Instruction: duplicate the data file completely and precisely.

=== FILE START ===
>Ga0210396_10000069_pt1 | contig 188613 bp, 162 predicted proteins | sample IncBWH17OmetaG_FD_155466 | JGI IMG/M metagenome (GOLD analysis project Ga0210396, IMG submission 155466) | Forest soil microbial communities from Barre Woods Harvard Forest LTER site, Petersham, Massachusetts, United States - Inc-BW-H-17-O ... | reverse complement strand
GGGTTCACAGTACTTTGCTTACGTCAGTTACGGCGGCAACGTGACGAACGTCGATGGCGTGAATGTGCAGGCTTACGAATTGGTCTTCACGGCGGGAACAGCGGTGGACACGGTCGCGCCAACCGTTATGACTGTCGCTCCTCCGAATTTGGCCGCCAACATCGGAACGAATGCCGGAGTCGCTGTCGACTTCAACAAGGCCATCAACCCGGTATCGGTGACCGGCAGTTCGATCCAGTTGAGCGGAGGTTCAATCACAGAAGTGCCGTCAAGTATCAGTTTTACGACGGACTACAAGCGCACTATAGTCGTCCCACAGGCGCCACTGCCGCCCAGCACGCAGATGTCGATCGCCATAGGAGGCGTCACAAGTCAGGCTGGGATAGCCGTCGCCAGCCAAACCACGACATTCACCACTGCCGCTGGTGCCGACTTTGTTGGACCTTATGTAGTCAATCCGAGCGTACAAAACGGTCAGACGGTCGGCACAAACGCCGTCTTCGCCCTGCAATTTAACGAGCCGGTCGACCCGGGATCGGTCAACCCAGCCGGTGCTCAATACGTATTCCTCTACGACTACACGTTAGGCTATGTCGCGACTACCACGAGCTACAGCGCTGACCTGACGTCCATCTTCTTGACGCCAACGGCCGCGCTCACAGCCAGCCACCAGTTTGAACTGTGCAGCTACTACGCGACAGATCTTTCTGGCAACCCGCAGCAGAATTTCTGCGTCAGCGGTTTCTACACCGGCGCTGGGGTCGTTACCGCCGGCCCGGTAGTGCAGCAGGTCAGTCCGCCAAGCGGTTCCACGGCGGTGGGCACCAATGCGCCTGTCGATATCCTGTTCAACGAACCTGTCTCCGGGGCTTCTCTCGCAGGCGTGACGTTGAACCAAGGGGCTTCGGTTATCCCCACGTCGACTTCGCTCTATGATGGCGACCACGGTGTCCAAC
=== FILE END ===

>Ga0210396_10000069_pt1 | contig 188613 bp, 162 predicted proteins | sample IncBWH17OmetaG_FD_155466 | JGI IMG/M metagenome (GOLD analysis project Ga0210396, IMG submission 155466) | Forest soil microbial communities from Barre Woods Harvard Forest LTER site, Petersham, Massachusetts, United States - Inc-BW-H-17-O ... | reverse complement strand
GGGTTCACAGTACTTTGCTTACGTCAGTTACGGCGGCAACGTGACGAACGTCGATGGCGTGAATGTGCAGGCTTACGAATTGGTCTTCACGGCGGGAACAGCGGTGGACACGGTCGCGCCAACCGTTATGACTGTCGCTCCTCCGAATTTGGCCGCCAACATCGGAACGAATGCCGGAGTCGCTGTCGACTTCAACAAGGCCATCAACCCGGTATCGGTGACCGGCAGTTCGATCCAGTTGAGCGGAGGTTCAATCACAGAAGTGCCGTCAAGTATCAGTTTTACGACGGACTACAAGCGCACTATAGTCGTCCCACAGGCGCCACTGCCGCCCAGCACGCAGATGTCGATCGCCATAGGAGGCGTCACAAGTCAGGCTGGGATAGCCGTCGCCAGCCAAACCACGACATTCACCACTGCCGCTGGTGCCGACTTTGTTGGACCTTATGTAGTCAATCCGAGCGTACAAAACGGTCAGACGGTCGGCACAAACGCCGTCTTCGCCCTGCAATTTAACGAGCCGGTCGACCCGGGATCGGTCAACCCAGCCGGTGCTCAATACGTATTCCTCTACGACTACACGTTAGGCTATGTCGCGACTACCACGAGCTACAGCGCTGACCTGACGTCCATCTTCTTGACGCCAACGGCCGCGCTCACAGCCAGCCACCAGTTTGAACTGTGCAGCTACTACGCGACAGATCTTTCTGGCAACCCGCAGCAGAATTTCTGCGTCAGCGGTTTCTACACCGGCGCTGGGGTCGTTACCGCCGGCCCGGTAGTGCAGCAGGTCAGTCCGCCAAGCGGTTCCACGGCGGTGGGCACCAATGCGCCTGTCGATATCCTGTTCAACGAACCTGTCTCCGGGGCTTCTCTCGCAGGCGTGACGTTGAACCAAGGGGCTTCGGTTATCCCCACGTCGACTTCGCTCTATGATGGCGACCACGGTGTCCAAC